The common information security themes are prioritization of information security and privacy, appropriate and uniform use of telecommunication and computer resources, user’s duty of utilizing information and data in an ethical, responsible, legal and professional manner, and disciplinary measures taken in case one violates any policy on security and privacy of information. These themes are common in all organizations because of their universal applicability and regulation of information to minimize breach of security and enhance privacy to the users.
In addition, managing of the privacy and security of information system assists in protecting organization or individual’s copyrighted materials. Another important theme is that the organizations that own the information system have the right of accessing and monitoring them without giving prior notice to the users (Waller & Alcantara, 1998).
Difference in information security and privacy policies
The focus of Mayo foundation policies is different from those of Beth Israel Deaconess Medical center ( BIDMC) and Georgetown University Medical Centers in a number of ways. Mayo’s access to information is team based where users with common access requirements or job are grouped together and so their access to information is restricted to their group whereas in BIDMC and Georgetown University Medical Centers, information is accessed individually and there is no categorization of people who access it as long as one is a user of the organization’s information system. Mayo’s information can only be accessed on the need to know basis whereas in BIDMC, information can be accessed by any user as long as it caters for the interest of the organization (Hinegardner, 2003).
The most important key information security principles and elements
The most important key information security principles and elements are privacy, management and organization measures, physical and computer security measures, and punitive measures for policy violations (Hinegardner, 2003).
This is a very important principle in maintaining information security in any organization. Classified or confidential information such as details about patient’s HIV/AIDS status should be well guarded and kept confidential to protect the privacy of the patient or other users. In addition, privacy ensures that important information about the organization does not leak to its competitors or other people whose interest may not be in line with organization’s goals (Nutten & Mansueti, 2004).
Physical and computer security measures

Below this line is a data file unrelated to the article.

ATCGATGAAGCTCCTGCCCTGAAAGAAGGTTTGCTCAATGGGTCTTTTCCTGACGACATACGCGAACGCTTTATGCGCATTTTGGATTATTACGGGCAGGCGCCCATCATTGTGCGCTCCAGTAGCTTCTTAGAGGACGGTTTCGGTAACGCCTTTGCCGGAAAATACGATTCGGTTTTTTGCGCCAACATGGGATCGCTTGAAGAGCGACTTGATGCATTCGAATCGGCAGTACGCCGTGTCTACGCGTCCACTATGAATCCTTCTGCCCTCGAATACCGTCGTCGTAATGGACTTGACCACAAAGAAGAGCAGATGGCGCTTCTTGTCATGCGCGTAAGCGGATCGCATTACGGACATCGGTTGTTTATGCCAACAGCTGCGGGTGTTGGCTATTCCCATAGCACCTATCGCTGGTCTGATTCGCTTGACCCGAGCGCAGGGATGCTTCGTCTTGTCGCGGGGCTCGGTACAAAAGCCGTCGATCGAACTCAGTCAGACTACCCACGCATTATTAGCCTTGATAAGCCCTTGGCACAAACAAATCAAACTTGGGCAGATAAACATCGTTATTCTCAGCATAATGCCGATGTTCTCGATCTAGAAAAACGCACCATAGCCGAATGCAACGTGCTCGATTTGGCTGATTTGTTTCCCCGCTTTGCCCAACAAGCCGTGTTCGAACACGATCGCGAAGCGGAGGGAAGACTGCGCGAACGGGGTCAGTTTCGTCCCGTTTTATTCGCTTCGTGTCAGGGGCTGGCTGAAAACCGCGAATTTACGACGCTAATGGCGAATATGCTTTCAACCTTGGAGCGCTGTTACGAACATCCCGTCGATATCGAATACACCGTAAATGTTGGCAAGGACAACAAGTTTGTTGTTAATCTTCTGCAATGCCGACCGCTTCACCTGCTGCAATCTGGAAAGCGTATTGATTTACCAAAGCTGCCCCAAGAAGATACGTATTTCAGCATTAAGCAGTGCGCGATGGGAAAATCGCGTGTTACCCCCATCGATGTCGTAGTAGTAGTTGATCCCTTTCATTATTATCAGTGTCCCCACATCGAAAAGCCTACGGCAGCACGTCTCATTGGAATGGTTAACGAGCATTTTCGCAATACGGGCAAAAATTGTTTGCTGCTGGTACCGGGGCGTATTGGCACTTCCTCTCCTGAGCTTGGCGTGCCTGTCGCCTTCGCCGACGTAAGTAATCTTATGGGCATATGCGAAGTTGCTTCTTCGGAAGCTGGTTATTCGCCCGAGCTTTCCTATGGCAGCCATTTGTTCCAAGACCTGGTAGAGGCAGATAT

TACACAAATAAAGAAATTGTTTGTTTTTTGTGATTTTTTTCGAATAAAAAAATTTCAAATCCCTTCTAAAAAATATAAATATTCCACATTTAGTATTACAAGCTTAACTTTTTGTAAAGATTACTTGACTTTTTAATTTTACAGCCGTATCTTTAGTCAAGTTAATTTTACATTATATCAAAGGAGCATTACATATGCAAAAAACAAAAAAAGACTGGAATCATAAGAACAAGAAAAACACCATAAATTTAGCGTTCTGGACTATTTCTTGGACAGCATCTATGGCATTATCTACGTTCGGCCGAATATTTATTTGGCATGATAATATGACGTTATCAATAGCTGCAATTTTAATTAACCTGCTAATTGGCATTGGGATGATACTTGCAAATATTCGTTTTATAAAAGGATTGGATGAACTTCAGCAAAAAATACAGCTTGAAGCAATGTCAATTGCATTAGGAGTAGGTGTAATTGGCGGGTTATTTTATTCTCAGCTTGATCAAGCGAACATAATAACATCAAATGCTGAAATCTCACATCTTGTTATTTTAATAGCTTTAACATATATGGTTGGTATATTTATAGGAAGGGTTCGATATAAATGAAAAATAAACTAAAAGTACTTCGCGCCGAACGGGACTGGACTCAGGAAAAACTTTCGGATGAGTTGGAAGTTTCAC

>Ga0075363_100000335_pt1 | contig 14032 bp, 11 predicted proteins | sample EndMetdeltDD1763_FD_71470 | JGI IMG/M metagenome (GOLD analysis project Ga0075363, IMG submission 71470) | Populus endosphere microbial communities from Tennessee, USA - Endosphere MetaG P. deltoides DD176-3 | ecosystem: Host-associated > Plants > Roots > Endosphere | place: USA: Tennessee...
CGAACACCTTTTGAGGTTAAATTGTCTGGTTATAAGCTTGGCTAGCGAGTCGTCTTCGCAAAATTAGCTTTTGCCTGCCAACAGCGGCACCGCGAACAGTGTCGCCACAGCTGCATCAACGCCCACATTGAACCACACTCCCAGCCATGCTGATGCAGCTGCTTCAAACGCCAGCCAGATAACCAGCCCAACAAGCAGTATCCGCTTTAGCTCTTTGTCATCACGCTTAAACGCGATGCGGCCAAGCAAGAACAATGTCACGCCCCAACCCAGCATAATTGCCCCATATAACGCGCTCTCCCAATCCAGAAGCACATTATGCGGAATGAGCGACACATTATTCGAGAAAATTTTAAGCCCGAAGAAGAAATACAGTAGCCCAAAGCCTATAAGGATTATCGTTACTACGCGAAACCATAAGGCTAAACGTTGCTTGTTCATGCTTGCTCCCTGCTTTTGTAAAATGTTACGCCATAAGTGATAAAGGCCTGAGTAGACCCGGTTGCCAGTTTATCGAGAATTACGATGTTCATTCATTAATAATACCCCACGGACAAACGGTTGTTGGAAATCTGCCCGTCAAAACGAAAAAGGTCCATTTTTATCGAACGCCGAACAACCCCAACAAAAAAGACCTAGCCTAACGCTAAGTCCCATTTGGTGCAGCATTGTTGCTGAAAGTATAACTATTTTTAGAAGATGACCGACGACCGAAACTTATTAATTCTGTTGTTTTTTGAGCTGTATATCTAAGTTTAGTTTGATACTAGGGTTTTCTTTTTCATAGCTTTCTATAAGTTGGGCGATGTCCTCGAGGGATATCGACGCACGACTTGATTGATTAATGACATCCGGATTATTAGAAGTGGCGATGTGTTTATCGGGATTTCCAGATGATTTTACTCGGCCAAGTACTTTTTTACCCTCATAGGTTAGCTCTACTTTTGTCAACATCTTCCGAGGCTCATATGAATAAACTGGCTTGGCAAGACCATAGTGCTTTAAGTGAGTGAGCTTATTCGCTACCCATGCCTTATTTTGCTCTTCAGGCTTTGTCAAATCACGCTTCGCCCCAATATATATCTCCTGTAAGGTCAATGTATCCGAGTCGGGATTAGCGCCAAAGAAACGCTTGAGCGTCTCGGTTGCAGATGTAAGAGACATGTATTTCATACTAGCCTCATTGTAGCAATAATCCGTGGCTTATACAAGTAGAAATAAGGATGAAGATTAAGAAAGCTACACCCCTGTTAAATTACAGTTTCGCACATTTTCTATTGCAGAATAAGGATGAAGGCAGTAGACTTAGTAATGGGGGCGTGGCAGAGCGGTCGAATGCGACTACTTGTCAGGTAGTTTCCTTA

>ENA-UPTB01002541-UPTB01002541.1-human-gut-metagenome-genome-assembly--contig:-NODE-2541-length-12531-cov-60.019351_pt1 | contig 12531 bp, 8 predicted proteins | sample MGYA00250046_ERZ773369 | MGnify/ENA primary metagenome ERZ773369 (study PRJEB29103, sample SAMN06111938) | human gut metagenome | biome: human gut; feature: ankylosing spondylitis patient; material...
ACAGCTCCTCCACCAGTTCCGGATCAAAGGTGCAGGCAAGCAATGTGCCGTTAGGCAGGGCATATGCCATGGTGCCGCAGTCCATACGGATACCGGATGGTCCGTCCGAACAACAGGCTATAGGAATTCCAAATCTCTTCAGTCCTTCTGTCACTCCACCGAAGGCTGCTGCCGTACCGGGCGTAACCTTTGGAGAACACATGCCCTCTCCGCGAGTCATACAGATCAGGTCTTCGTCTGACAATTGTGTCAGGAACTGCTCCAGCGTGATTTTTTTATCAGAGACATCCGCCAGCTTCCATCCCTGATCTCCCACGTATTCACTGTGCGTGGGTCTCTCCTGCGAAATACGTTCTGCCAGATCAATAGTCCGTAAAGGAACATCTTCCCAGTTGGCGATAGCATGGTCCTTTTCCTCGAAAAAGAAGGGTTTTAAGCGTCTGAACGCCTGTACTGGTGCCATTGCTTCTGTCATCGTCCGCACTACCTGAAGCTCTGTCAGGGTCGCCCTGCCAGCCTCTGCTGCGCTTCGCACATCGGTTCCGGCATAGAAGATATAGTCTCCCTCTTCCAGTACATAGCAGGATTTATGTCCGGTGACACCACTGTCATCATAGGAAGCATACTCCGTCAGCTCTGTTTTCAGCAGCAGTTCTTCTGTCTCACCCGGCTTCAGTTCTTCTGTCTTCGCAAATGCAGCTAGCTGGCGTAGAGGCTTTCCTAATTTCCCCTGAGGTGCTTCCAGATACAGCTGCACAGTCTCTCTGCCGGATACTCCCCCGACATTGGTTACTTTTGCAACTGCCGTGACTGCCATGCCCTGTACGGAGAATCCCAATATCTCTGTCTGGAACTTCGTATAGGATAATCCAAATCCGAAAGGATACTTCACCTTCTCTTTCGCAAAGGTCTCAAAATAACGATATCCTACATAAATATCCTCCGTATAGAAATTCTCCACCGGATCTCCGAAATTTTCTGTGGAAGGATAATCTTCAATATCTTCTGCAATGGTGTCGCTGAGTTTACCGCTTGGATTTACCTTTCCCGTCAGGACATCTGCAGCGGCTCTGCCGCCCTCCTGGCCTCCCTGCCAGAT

Physical security is essential in ensuring that devices that store essential information are not vandalized. Physical security measures involve use of CCTV and strong locks and doors. Computer security is important as contemporary business environment is based on computer information system. Since computer system develops constantly, an organization needs to have experts who are updated on new information and system changes to ensure maximum security of computer data in a dynamic information technology environment (Nutten & Mansueti,2004).
Management and organization measures
Promoting information security depends on the measures that the organization and management takes in creating awareness and building a culture of security within the organization. There should be accountability on the steps taken to ensure that the security measures adopted are not out of date or flawed. There should be a strong coordination between different departments and information and technology department to develop security measures that are well understood and accepted in all departments within the organization (Waller & Alcantara, 1998).
Penalty for violation of policies
Rules and regulation related to use of information and technology apparatus within the organization should be followed by the users. Penalty should be imposed for violations of these rules in order to enhance discipline in information use and deter any indiscipline such as leakage of confidential information to outsiders (Hinegardner, 2003).
Hinegardner, S. (2003). Data Storage for Manageing the Health Enterprise and Achieving Business Continuity. Journal of Health Information Management, 17 (2), 32-36.
Nutten, S & Mansueti, C. (2004). An IT Contingency Plan to Meet HIPAA Security Standards. Journal of AHIMA, 75 (2), 30-38.
Waller, A & Alcantara, O. (1998). Ownership of Health Information in the Information Age. Journal of AHIMA, 69 (3), 28-38.